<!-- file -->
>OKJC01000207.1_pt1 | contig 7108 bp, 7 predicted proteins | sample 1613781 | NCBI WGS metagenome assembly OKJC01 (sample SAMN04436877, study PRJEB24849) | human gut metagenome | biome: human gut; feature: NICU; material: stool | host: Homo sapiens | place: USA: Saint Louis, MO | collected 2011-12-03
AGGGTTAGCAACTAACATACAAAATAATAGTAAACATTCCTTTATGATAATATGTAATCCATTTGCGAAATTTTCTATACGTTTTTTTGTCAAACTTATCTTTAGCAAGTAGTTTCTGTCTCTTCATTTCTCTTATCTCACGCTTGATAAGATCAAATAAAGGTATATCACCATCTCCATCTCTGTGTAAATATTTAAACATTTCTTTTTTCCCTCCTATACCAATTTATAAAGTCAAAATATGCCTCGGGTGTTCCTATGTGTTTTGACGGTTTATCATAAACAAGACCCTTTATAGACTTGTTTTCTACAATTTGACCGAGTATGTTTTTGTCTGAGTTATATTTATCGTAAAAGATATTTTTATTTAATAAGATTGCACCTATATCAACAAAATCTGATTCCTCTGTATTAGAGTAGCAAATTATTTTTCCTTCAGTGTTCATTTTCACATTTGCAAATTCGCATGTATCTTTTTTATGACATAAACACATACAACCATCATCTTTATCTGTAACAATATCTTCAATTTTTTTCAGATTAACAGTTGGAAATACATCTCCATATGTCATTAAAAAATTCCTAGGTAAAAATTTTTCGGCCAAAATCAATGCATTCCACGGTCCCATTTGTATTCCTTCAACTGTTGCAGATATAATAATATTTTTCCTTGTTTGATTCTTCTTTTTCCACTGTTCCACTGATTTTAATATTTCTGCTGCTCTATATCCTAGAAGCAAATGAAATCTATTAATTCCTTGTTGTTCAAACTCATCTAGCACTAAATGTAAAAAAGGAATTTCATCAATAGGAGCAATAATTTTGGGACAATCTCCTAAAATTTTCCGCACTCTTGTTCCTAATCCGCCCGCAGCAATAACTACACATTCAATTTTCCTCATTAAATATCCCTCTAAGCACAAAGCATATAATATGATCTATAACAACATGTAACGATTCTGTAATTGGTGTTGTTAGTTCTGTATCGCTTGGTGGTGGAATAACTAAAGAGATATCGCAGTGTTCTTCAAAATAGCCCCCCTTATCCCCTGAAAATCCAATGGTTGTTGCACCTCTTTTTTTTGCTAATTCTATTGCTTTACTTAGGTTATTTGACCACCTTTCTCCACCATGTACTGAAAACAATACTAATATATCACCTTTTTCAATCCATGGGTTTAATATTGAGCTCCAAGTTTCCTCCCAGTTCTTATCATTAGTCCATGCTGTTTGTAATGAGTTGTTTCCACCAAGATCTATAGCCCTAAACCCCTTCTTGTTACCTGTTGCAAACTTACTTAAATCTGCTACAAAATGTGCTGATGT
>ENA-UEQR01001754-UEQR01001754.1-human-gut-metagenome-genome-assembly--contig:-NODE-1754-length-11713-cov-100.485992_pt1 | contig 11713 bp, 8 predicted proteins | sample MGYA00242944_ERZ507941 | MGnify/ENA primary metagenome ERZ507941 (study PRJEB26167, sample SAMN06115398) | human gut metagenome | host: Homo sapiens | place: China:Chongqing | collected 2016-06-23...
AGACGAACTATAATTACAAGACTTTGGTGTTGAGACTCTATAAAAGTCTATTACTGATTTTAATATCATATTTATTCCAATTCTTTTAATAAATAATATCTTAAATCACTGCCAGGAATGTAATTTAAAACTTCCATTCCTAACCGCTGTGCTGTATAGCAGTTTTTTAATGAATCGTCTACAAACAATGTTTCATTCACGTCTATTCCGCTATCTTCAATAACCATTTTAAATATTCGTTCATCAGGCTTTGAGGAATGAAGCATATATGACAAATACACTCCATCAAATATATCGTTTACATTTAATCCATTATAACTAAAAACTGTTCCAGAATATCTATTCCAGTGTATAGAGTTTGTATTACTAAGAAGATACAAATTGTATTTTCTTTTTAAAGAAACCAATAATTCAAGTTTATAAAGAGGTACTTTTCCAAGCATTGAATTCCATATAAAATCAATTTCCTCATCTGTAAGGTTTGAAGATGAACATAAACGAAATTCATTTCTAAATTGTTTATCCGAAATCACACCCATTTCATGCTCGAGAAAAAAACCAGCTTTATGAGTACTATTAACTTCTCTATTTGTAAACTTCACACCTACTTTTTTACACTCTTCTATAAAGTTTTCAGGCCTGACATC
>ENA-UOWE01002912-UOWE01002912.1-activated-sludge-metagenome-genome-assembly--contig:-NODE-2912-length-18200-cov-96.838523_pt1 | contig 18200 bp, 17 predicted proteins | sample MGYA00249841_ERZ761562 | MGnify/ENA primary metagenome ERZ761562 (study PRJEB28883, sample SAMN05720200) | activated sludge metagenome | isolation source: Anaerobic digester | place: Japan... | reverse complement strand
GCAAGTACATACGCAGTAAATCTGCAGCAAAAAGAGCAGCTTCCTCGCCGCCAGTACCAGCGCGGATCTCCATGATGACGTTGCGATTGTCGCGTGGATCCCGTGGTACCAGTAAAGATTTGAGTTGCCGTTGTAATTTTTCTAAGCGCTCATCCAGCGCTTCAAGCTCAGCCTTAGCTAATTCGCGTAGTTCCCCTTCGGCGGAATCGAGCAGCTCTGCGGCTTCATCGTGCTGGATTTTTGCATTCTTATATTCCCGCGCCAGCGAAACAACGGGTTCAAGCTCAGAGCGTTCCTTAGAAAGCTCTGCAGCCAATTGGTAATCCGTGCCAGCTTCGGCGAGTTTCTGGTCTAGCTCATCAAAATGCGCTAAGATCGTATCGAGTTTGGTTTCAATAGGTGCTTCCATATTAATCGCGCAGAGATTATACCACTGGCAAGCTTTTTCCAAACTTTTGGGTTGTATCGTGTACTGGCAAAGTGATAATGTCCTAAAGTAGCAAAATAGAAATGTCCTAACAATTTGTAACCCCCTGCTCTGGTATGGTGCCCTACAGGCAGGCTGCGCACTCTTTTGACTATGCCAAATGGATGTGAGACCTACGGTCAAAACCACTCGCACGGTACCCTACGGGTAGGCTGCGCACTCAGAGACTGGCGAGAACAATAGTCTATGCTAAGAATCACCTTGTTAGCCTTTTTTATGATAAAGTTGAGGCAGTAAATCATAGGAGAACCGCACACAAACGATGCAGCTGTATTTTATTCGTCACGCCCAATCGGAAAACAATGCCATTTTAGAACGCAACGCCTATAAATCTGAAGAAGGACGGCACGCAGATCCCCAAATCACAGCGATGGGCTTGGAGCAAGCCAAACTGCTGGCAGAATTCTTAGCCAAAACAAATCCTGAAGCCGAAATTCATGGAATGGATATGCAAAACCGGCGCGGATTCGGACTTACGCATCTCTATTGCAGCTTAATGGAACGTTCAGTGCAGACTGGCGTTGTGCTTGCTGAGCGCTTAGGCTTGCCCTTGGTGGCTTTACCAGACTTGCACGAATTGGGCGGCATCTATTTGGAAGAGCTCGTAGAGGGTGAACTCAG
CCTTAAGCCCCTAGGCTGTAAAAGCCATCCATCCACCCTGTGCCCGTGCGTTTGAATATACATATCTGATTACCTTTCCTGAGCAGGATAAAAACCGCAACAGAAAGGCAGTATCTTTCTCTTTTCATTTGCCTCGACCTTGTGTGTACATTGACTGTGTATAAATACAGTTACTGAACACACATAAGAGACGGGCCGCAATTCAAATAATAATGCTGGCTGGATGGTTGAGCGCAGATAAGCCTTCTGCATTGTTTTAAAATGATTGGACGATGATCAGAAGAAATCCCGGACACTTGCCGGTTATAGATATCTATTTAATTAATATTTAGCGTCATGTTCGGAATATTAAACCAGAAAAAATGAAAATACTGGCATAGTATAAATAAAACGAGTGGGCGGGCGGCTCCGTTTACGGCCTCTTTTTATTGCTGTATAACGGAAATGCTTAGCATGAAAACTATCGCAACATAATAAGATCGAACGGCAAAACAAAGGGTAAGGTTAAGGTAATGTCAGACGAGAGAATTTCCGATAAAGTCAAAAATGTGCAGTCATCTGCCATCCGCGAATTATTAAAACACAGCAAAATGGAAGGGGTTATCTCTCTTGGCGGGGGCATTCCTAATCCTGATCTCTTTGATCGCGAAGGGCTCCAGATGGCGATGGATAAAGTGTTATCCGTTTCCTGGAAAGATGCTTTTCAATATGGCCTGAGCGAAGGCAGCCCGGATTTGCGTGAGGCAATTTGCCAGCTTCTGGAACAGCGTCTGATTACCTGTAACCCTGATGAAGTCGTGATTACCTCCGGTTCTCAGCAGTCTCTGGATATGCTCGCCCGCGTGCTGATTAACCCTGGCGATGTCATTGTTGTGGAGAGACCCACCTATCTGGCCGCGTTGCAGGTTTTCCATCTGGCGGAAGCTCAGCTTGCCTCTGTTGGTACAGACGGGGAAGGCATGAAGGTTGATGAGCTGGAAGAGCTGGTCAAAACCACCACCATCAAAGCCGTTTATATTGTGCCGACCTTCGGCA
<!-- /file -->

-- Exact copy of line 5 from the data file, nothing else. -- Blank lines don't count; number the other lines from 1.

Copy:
>ENA-UOWE01002912-UOWE01002912.1-activated-sludge-metagenome-genome-assembly--contig:-NODE-2912-length-18200-cov-96.838523_pt1 | contig 18200 bp, 17 predicted proteins | sample MGYA00249841_ERZ761562 | MGnify/ENA primary metagenome ERZ761562 (study PRJEB28883, sample SAMN05720200) | activated sludge metagenome | isolation source: Anaerobic digester | place: Japan... | reverse complement strand